Meet Thumbtack: Your Local Handyperson Reimagined
From guitar lessons to bed bug extermination to dunk tank rentals, Thumbtack offers services from over 250,000 providers to millions of customers via its online marketplace platform.
Thumbtack, a multi-sided platform launched in 2009, connects customers to service professionals and has raised over $273M, valuing it at $1.3B.  Despite its size, Thumbtack has relatively limited brand recognition, perhaps as a result of its decision to quickly roll out across the entire United States – CEO Marco Zappacosta claims there’s a paying professional in every U.S. county – rather than first building a significant user base in a single city or region. Regardless, Thumbtack reportedly has revenues exceeding $100M and a uniquely low burn rate, fueling investor confidence in the company’s potential, especially given its growth has been almost entirely organic to date. 
What’s perhaps most interesting about Thumbtack is the sheer breadth of services offered on the platform. There are many examples of platforms connecting consumers to providers of a single type of service (e.g., Airbnb for lodging or Uber for ride services), but Thumbtack’s value hinges on providing customers with access to professionals for virtually any need, a proposition that adds significant complexity to the effort of scaling. With that said, Thumbtack experiences significant cross-side network effects since the more consumers that use the platform, the more valuable the platform becomes for professionals and vice versa.
How does Thumbtack create and capture value?
Customers answer several questions that capture the specifics of the job they need done. Within hours, available professionals send quotes to customers that include an estimate for the job and details about the business. Customers can follow-up directly with the professionals before selecting the one that is best for them. Customers are also provided with user reviews for each professional. Reviews are an important aspect of Thumbtack’s offering: 85% of professionals that get hired have at least one review, and professionals with over 5 reviews are over 5x more likely to be hired. 
Professionals, when they signup for Thumbtack, indicate what type of work they are interested in providing, how far they are willing to travel, and other relevant details. The platform matches the professionals with customers, and the professionals can choose to send the customer a quote. Thumbtack charges professionals for each quote the professional sends, the primary way Thumbtack earns revenue and captures value. Professionals are only refunded if the customer doesn’t view the quote within 48 hours. If a customer views the quote and chooses not to respond for any reason, the professional is still out the fee.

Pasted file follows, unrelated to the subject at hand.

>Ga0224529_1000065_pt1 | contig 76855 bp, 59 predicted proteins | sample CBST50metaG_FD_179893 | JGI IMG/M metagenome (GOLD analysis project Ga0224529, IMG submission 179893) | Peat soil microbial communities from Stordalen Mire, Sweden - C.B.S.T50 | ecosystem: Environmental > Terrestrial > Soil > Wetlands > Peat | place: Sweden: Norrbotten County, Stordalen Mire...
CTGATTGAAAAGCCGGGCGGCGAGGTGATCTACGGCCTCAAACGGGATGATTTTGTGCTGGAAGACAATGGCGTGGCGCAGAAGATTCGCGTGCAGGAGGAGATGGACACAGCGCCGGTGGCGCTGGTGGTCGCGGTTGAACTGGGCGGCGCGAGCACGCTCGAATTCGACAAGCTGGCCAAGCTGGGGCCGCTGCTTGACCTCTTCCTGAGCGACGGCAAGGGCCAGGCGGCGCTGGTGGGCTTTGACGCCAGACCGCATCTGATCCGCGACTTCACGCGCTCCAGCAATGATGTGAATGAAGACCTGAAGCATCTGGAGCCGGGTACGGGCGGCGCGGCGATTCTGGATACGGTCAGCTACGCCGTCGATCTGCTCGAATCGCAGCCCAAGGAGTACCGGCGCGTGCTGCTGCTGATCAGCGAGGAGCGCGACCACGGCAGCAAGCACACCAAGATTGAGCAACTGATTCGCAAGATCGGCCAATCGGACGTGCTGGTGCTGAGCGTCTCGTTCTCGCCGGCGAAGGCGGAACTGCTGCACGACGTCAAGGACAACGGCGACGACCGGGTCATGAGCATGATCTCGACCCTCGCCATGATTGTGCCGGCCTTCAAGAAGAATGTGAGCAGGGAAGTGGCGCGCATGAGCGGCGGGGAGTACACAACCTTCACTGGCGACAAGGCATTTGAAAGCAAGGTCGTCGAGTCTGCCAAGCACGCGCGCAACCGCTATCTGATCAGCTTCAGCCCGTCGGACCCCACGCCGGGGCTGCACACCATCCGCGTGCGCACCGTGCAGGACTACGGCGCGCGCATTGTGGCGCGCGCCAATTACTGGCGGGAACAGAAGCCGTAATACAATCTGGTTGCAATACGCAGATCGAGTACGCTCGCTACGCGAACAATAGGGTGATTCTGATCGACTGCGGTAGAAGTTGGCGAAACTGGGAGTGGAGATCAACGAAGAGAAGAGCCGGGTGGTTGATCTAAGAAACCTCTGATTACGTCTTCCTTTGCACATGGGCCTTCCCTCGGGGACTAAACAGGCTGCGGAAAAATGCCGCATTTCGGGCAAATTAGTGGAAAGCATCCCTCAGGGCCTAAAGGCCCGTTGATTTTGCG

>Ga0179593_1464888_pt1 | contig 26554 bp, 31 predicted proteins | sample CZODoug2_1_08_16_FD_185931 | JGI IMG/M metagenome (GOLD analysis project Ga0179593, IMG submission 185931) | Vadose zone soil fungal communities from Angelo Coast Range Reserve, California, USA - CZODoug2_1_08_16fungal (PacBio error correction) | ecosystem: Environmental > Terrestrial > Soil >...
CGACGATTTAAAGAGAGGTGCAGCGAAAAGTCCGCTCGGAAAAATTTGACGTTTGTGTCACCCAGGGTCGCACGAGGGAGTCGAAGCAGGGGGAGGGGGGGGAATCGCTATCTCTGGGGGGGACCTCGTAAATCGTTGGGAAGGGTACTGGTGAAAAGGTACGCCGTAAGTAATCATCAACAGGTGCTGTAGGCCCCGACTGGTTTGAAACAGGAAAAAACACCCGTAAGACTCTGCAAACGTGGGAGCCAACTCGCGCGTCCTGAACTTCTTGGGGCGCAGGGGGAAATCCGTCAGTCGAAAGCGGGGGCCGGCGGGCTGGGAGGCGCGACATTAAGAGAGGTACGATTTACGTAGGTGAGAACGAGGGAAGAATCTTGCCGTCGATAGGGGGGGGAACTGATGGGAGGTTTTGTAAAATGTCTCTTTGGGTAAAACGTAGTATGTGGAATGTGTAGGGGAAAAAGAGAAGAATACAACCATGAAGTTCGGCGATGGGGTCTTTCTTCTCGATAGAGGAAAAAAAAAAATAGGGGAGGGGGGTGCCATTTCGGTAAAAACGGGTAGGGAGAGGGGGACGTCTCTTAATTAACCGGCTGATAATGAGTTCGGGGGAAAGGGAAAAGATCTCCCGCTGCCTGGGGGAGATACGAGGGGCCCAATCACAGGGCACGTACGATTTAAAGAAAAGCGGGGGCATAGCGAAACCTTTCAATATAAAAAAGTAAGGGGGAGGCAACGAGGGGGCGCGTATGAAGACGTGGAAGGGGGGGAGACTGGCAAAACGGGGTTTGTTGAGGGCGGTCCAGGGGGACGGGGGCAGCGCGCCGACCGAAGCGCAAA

Customers value the ability to source local service providers in a quick and convenient manner, to see user reviews before selecting, and to receive multiple quotes to choose from. Professionals benefit from the access to more customers.
Figure 1: Comparing Quotes from Different Professionals 
What are some of the challenges Thumbtack faces?
Despite its success raising capital, there are several persistent issues that have plagued Thumbtack since it first launched in 2009.
- Disintermediation. Thumbtack, like many marketplace platforms, is vulnerable to disintermediation from its two sides – professionals and customers. To reduce the impact of this, Thumbtack has structured its revenue strategy to monetize professionals exclusively on their first encounters with clients rather than monetizing subsequent interactions. In contrast, TaskRabbit, a similar service to Thumbtack, charges a 30% fee on first transactions between professionals and customers as well as a 15% fee subsequently.  By taking what’s essentially a “pay for leads” approach, Thumbtack has attempted to limit the impact of disintermediation. However, this strategy does beg the question of whether revenue from lead generation alone is truly substantial and sustainable enough to drive meaningful growth for the company well into the future.
- Customer acquisition. Thumbtack has spent little on growing its customer base with most growth having occurred organically through word of mouth. As a result, the brand suffers from relatively low recognition. As noted earlier, due to the strong network effects inherent in this business, it is critical that customer volume is high in order to make the platform attractive to professionals and initiate the growth flywheel. There are dozens of comments online from disgruntled professionals complaining that they have spent hundreds of dollars on quotes but have received few, if any, jobs. More customers are necessary to keep critical professionals satisfied with the platform. If professionals are unable to convert quotes to jobs, the entire system collapses. Thumbtack has recently launched television campaigns to grow its customer base, but it’s not clear yet what effects these efforts have had.